…I ACTUALLY think most people don’t want Google to answer their questions. They want Google to tell them what they should be doing next.Gibson notes that Google is:
...a distributed entity, a two-way membrane, a game-changing tool on the order of the equally handy flint hand ax, with which we chop our way through the very densest thickets of information…it makes everything in the world accessible to everyone, and everyone accessible to the world. But we see everyone looking in, and blame Google…Google is made of us, a sort of coral reef of human minds and their products. And still we balk at Mr. Schmidt’s claim that we want Google to tell us what to do next.On the possibility of fresh identities for those who have exposed their private lives in the cloud:
We never imagined that artificial intelligence would be like this. We imagined discrete entities. Genies. We also seldom imagined (in spite of ample evidence) that emergent technologies would leave legislation in the dust, yet they do. In a world characterized by technologically driven change, we necessarily legislate after the fact, perpetually scrambling to catch up, while the core architectures of the future, increasingly, are erected by entities like Google.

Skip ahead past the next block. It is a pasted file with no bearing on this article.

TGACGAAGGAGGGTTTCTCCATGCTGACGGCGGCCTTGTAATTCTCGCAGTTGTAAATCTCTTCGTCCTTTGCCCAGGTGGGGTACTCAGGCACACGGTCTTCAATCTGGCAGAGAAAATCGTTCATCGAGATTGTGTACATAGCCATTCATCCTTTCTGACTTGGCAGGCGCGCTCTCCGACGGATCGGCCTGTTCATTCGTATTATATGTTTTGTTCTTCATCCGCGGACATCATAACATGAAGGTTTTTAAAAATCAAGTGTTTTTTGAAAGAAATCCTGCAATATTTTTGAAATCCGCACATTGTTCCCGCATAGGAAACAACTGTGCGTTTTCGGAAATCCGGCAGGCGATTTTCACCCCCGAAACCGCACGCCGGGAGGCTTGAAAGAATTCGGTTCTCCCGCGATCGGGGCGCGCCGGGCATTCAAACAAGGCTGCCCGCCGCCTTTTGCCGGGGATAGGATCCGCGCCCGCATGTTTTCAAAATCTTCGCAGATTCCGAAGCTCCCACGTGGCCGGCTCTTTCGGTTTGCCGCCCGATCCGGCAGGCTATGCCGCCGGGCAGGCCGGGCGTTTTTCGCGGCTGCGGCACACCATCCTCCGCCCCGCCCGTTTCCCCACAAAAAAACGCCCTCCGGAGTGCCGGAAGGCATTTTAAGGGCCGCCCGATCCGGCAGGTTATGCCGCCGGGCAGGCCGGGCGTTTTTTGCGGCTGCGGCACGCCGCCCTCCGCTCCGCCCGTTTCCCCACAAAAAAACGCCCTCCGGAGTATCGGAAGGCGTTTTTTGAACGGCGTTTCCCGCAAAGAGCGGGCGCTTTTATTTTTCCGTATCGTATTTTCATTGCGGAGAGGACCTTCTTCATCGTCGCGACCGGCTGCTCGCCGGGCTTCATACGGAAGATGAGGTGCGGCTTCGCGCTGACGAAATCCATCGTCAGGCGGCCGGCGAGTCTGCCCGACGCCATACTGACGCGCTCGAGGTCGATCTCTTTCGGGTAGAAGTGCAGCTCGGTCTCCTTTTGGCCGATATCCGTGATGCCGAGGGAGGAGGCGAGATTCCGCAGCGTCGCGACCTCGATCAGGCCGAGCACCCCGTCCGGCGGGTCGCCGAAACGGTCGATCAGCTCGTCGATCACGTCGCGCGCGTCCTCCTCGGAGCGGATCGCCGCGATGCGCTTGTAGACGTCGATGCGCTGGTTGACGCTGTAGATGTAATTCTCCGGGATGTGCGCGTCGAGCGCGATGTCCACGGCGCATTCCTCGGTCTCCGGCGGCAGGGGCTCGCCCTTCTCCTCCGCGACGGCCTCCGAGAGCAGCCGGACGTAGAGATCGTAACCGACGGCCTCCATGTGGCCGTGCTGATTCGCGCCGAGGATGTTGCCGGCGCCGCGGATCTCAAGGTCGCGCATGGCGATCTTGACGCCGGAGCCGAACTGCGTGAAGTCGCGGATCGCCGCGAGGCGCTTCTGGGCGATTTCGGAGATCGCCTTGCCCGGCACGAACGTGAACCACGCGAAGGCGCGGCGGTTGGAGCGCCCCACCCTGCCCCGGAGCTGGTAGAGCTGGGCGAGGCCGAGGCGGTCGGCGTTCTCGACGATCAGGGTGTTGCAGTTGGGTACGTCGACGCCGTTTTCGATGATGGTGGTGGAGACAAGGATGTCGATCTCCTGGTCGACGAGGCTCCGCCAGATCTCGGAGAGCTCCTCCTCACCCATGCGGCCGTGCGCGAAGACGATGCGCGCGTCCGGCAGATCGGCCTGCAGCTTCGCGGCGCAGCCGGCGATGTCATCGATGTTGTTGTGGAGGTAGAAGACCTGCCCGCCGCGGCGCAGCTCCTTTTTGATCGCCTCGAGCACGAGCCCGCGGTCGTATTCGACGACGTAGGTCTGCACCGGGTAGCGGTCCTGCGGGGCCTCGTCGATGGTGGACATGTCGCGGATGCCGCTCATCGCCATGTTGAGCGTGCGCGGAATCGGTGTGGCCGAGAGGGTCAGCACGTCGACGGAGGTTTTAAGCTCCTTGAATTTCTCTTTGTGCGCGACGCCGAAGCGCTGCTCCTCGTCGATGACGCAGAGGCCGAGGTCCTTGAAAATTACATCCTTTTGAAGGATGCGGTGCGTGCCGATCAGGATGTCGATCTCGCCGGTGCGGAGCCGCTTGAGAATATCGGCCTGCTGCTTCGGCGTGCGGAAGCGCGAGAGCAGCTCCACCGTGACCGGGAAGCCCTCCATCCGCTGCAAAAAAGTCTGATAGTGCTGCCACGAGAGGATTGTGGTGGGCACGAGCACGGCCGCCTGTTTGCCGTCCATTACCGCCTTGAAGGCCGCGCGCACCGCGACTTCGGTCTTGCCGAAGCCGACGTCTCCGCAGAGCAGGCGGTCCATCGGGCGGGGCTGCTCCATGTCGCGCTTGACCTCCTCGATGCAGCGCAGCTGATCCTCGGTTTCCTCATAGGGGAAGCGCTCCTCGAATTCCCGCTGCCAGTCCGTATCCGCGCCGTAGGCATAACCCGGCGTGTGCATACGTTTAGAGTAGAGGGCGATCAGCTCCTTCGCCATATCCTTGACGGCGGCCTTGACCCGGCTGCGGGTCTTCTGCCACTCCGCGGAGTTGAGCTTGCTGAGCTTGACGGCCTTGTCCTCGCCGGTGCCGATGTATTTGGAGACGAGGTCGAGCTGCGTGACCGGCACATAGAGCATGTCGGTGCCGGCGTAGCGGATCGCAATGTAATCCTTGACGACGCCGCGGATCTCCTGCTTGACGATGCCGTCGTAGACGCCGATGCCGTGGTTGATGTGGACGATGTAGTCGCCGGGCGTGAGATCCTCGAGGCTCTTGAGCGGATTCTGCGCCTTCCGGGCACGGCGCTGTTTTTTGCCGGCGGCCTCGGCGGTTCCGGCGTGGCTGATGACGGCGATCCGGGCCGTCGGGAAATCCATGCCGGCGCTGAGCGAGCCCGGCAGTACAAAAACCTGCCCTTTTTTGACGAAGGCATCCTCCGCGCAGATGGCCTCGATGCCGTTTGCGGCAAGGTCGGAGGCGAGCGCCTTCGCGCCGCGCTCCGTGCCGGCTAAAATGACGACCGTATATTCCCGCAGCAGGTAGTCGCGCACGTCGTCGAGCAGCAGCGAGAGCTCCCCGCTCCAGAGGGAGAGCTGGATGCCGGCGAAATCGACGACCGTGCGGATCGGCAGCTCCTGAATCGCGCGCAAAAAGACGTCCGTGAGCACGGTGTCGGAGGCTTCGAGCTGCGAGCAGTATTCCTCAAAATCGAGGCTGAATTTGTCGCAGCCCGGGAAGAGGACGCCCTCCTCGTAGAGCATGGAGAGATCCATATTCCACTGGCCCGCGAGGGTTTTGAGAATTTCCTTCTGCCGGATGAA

Cyberspace, not so long ago, was a specific elsewhere, one we visited periodically, peering into it from the familiar physical world. Now cyberspace has everted. Turned itself inside out. Colonized the physical. Making Google a central and evolving structural unit not only of the architecture of cyberspace, but of the world…We are part of a post-geographical, post-national super-state, one that handily says no to China. Or yes, depending on profit considerations and strategy. But we do not participate in Google on that level. We’re citizens, but without rights.
I imagine that those who are indiscreet on the Web will continue to have to make the best of it, while sharper cookies, pocketing nyms and proxy cascades (as sharper cookies already do), slouch toward an ever more Googleable future, one in which Google, to some even greater extent than it does now, helps us decide what we’ll do next.